TTAB Issues Rare Concurrent Use Decision in "HUBCAP HEAVEN" Dispute
Concurrent use decisions are as rare as a traffic cop in Boston, but the TTAB has just issued its decision in Hubcap Heaven, LLC v. Hubcap Heaven, Inc., Concurrent Use No. 94001147 (January 25, 2005) [not citable]. In an otherwise mundane ruling, the Board raised an interesting question regarding the continued viability of the concurrent use registration in view of growing use of the Internet by businesses large and small.
The Board ruled that Applicant Hubcap Heaven LLC of Suitland, Maryland, is entitled to a concurrent use registration for the service mark HUBCAP HEAVEN for "wholesale and retail store, mail order, and on-line electronic catalog sales order services in the field of new, reconditioned, and used automotive parts." (HUBCAP disclaimed). Applicant was awarded the entire United States except for the areas within a 50-mile radius of four cities: Pittsburgh, Memphis, Virginia Beach, and Metairie, Louisiana. Applicant's 1993 registration for the same mark for "automotive hubcaps, wheel covers, and wheels" was also part of the proceeding, and it was likewise geographically restricted.
Applicant began its business in 1979, when a "huge snowstorm in the Washington DC area result[ed] in roads with potholes which in turn resulted in hubcaps all over the roadside." The enterprising Jackson brothers gathered up some 800 hubcaps and began selling them "on a street corner near a carwash (where their sister worked) in Marlow Heights, Maryland." Eventually, the trio leased a building in Suitland, Maryland (1984), and then the business expanded to stores in Alexandria, Virginia (1991) and Hyattsville, Maryland (1996). Applicant distributes a catalog on the East Coast, and operates a website (link above).
Applicant listed the four locations of the Excepted User (and defendant) Hubcap Heaven, Inc., "because user assertedly used the mark HUBCAP HEAVEN in those four locations prior to November 15, 1990, the filing date of the application that matured into applicant's involved Registration." Plaintiff's subject concurrent use application was filed on October 13, 1995.
However, the Board observed that, because User does not have a federal application or registration, priority is not an issue: "applicant's use obviously is 'prior to' any theoretical future filing by user." Applicant thus satisfied the "jurisdictional requirement" or "condition precedent" for a concurrent use proceeding: use in commerce before User's filing date. See TBMP Section 1103.01(b).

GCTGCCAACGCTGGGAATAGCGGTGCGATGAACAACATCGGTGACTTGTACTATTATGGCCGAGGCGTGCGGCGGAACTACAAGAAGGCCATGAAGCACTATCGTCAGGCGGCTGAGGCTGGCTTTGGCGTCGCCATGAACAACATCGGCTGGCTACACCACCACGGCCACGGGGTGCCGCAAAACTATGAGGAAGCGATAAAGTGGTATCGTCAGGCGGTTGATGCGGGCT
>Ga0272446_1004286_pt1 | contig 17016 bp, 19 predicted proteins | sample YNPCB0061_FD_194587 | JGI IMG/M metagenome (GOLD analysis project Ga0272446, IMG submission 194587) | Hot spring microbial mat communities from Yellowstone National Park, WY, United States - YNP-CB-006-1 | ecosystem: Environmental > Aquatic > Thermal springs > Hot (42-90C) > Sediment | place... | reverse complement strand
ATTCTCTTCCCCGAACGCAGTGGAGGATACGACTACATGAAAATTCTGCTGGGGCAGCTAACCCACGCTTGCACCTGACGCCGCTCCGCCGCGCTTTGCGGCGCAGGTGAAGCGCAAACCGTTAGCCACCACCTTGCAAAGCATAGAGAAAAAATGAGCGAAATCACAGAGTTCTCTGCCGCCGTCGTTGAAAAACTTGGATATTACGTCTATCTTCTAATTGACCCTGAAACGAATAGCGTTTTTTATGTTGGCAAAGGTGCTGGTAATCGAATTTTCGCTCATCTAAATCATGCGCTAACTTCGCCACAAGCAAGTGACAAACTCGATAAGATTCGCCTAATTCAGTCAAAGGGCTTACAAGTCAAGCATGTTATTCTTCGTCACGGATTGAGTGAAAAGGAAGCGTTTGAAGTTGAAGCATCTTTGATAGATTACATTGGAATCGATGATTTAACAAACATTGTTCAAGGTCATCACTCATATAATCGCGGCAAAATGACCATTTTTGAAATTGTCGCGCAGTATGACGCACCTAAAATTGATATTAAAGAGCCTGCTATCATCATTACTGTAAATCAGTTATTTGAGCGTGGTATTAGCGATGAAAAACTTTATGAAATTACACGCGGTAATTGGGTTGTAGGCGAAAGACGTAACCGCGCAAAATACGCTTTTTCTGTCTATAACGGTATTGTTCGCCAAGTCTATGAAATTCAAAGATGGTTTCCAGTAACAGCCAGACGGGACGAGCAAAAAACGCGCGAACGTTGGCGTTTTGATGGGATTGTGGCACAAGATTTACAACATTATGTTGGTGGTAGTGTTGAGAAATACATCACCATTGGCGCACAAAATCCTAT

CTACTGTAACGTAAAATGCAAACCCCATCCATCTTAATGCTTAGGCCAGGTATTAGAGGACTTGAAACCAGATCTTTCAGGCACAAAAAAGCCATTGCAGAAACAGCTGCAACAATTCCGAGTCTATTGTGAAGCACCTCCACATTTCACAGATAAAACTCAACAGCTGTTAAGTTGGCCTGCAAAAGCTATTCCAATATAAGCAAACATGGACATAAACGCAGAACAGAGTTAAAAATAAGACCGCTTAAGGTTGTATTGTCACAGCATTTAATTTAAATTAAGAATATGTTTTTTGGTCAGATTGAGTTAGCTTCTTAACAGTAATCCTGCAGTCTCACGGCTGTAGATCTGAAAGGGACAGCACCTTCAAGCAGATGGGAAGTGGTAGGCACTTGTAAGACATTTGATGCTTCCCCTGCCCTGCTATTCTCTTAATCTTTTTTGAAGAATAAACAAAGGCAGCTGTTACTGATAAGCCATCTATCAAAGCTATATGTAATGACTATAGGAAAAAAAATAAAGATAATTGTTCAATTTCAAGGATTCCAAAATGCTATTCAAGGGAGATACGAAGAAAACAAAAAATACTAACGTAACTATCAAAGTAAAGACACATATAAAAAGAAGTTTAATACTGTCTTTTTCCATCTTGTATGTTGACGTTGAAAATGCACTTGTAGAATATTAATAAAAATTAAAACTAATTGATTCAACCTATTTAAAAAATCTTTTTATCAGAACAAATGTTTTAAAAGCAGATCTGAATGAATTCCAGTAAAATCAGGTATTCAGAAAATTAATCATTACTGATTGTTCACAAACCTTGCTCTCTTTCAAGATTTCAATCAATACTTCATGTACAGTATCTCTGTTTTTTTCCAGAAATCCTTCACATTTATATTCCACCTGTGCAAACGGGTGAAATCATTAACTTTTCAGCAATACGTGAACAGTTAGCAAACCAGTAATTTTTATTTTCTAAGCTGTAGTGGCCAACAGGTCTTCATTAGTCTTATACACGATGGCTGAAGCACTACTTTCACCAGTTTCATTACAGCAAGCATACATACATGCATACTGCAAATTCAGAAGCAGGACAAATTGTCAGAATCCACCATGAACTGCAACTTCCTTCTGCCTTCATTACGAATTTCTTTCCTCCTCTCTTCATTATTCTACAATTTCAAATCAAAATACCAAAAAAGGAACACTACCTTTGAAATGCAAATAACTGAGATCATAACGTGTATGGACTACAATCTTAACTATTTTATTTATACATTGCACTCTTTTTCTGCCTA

The Board then turned to the issue of likelihood of confusion because of concurrent use by the parties in common territories. User provided no evidence of overlap in the physical trading areas of the parties. However, the Board paused when considering the use of the marks on the Internet:
"We acknowledge that the juxtaposition, on the one hand, of use of a mark on the Internet, and on the other hand, the seeking of a geographically restricted registration is troubling. Indeed, in the age of the Internet, concurrent use registrations premised on geographically distinct uses appear to be a legal fiction as the Internet is accessible not only nationwide but world-wide."
But the Board noted that there is "little judicial precedent or guidance" as to the impact of Internet websites on trademark infringement suits or concurrent use proceedings. It declined to create an absolute rule barring geographically restricted registration when one or more of the parties does business via the Internet. Instead, the Board must look at the facts of each case.
"Here, there is no evidence of applicant achieving sales to consumers in any of user's four excepted territories. Moreover, consumers are becoming more computer and Internet-savvy and they are likely to understand how business is done on the Internet. Thus, the fact that a business has a website does not necessarily mean to consumers that the business is a nationwide business."
Therefore, the Board found that Applicant established "jurisdictional" priority and that confusion is not likely, "notwithstanding that applicant does business on the Internet."
The TTABlog notes that, although use of the marks on the Internet had little impact in this concurrent use proceeding, other, more vigorously contested proceedings may well make it clear that concurrent use registrations are, in this Internet Age, a dying breed.
Text ©John L. Welch 2005. All Rights Reserved.